The HR Specialist: Texas Employment Law

Public employees retain free speech rights under the First Amendment and can’t be punished for speaking out if they do so as citizens and not in their role as a government employee.

{ 0 comments }

Under the Equal Pay Act, workers of one sex who perform substantially similar jobs are entitled to the same pay as their counterparts of the opposite sex. But it doesn’t take much to make jobs dissimilar enough to thwart direct comparisons. Keep this in mind when preparing job descriptions and explaining pay differences.

{ 0 comments }

San Antonio-based Taprite Fassco has settled gender, disability and retaliation charges leveled by a female quality control employee. Taprite Fassco manufactures carbon dioxide regulators for soda and beer dispensers.

{ 0 comments }

Before terminating someone who is disabled, make sure that you don’t inadvertently create a reason for them to sue you.

{ 0 comments }

Texas law requires public employees who are fired by their employing agency to pursue internal appeals of that decision. Otherwise, they can’t sue in state court over alleged wrongful discharge for whistle-blowing. Government employers should make sure they raise that defense if they don’t have any record of the worker making an internal appeal.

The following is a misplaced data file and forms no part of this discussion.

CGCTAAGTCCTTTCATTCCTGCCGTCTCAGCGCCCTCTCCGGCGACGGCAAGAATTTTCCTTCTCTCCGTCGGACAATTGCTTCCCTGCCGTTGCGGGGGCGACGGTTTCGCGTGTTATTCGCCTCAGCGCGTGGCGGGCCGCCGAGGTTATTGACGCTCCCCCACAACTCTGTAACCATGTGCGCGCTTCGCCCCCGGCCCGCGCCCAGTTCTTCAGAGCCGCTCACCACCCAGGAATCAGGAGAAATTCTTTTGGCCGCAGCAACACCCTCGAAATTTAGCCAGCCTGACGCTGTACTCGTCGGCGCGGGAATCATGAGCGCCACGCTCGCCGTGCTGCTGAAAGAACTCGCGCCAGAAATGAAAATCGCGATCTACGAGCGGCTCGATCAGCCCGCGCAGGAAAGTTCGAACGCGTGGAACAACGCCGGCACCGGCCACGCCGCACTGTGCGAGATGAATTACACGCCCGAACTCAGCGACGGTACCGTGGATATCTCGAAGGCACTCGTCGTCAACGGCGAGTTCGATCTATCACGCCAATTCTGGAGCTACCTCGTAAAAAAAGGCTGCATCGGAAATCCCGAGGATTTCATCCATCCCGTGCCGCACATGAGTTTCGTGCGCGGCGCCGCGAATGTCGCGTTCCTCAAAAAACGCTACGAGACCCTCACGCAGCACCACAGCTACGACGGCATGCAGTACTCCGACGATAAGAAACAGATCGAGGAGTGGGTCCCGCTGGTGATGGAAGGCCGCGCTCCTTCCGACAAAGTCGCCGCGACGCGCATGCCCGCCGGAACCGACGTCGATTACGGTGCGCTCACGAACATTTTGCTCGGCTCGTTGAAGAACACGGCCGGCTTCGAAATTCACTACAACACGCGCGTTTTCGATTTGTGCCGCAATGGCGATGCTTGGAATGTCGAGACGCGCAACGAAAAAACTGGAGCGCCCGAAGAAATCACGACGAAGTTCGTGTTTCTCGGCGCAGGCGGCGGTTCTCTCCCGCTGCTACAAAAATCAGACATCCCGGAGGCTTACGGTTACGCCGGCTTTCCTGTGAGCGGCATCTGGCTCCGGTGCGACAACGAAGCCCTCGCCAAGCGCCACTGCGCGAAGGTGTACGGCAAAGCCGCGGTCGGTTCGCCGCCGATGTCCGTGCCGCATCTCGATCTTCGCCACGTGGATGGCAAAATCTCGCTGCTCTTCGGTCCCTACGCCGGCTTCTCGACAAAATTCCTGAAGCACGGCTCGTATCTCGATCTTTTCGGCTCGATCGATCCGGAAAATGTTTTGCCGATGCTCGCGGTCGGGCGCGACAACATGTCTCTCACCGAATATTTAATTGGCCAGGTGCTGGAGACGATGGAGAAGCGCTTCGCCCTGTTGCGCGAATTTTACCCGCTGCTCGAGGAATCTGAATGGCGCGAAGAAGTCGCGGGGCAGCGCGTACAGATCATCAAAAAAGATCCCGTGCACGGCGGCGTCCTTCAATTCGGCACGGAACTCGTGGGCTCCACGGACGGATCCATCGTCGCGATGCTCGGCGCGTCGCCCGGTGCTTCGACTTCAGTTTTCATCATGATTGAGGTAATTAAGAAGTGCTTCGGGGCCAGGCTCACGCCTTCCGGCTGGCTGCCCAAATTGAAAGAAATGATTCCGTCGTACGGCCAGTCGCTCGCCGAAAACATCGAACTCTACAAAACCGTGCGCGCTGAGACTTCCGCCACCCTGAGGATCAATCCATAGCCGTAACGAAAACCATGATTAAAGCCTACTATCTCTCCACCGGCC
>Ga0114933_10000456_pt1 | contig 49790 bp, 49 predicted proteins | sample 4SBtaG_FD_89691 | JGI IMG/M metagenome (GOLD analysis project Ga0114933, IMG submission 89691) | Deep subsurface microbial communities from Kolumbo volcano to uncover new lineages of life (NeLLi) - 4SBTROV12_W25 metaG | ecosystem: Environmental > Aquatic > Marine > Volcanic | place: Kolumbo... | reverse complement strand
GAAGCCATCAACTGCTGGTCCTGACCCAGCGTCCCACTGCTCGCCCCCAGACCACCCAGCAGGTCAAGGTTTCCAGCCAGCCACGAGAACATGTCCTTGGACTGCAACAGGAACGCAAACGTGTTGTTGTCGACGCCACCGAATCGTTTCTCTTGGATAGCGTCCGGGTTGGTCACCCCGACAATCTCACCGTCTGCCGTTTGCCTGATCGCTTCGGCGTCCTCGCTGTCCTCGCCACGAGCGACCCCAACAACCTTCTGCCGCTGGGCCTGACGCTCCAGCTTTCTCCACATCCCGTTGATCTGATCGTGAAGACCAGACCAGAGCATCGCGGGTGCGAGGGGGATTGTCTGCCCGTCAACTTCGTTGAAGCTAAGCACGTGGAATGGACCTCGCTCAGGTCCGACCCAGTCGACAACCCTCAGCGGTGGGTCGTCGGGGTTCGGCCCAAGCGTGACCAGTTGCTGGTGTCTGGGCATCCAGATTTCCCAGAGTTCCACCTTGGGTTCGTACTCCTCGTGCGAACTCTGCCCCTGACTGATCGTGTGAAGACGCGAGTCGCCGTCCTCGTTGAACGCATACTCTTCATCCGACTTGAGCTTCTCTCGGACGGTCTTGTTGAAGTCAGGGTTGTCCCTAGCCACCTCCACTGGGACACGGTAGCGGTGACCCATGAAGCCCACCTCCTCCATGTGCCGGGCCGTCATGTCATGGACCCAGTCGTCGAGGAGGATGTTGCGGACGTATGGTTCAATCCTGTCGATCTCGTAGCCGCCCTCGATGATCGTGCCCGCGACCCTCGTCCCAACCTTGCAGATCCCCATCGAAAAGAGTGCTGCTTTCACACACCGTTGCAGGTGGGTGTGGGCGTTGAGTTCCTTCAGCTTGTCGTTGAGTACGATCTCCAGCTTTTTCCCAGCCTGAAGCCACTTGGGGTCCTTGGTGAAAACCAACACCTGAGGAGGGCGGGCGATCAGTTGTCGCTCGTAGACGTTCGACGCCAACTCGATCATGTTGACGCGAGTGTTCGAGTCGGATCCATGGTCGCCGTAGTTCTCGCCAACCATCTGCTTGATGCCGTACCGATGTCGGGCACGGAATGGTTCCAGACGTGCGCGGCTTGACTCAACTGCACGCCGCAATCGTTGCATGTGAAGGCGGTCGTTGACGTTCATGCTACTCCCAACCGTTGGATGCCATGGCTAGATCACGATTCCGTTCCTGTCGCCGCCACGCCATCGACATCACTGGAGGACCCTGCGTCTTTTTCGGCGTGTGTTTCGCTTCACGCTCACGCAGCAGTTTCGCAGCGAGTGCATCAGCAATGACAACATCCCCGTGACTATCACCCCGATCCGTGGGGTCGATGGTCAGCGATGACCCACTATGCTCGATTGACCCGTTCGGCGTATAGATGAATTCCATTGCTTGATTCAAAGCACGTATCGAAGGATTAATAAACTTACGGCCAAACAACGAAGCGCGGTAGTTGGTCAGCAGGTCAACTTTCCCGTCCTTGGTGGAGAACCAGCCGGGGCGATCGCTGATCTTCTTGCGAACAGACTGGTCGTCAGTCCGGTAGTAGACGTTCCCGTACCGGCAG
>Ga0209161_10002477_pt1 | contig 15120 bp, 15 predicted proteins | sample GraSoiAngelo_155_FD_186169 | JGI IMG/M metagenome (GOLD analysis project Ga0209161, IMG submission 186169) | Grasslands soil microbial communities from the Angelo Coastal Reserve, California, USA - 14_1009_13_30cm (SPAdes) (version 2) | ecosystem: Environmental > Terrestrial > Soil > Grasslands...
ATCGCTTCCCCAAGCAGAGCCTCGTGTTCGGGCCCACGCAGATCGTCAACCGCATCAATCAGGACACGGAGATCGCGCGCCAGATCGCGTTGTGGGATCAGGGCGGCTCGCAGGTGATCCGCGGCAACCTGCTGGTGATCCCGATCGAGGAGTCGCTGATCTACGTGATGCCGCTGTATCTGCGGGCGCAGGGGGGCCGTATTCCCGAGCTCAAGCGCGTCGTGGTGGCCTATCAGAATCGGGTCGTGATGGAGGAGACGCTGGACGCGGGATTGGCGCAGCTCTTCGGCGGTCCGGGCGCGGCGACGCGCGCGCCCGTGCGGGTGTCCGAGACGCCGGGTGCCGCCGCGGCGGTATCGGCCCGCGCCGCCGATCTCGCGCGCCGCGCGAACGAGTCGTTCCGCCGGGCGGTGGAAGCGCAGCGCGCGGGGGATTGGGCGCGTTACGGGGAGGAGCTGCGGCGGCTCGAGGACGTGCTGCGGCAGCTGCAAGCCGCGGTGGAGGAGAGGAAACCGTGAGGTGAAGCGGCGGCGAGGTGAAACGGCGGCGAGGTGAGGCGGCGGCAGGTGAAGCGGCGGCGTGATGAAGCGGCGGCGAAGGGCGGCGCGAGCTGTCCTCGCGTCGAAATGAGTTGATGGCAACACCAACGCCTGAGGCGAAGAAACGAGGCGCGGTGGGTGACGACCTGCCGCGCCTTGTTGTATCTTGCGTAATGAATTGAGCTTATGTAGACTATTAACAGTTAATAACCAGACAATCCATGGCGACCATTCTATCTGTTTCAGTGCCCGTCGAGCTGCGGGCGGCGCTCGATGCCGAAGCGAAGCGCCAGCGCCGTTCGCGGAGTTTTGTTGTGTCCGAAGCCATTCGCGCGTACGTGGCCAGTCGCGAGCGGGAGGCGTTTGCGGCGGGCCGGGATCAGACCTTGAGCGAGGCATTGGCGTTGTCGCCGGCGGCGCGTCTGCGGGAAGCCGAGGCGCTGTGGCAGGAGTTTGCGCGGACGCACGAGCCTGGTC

{ 0 comments }

Under the Sarbanes-Oxley Act of 2002, commonly known as SOX, employees who report alleged accounting irregularities internally and to OSHA are protected from retaliation if their employer punishes the activity. Making simple statements that aren’t very specific can be enough to meet the employee’s reporting requirement under the law. It’s enough that the employee reasonably believes that he is reporting wrongdoing. He doesn’t have to know the details, just that it probably violates the law.

{ 0 comments }

The issues raised by this NFL controversy provide great lessons for those tasked with conducting an investigation in the workplace.

{ 0 comments }

Here’s an important lesson to impart to supervisors and managers: Petty fights and anger over perceived injustices that lead to resignations or termination may spur multiyear litigation and cost hundreds of thousands in legal fees, lost time and damage awards.

{ 0 comments }

Dallas-based physician outsourcing group EmCare will pay dearly for its CEO’s raunchy behavior. Following a jury verdict awarding $499,000 to three former employees for sexual harassment, the federal judge in charge of the case has ordered the firm to pay an additional $183,000 in attorneys’ fees to the lead plaintiff in the case.

{ 0 comments }

A federal court in Texas has issued an injunction preventing a former salesperson for a plastics company from soliciting customers on behalf of his new employer. The competitor had hired the employee despite a nondisclosure and nonsolicitation agreement he had signed.

{ 0 comments }

Page 10 of 136« First...91011...203040...Last »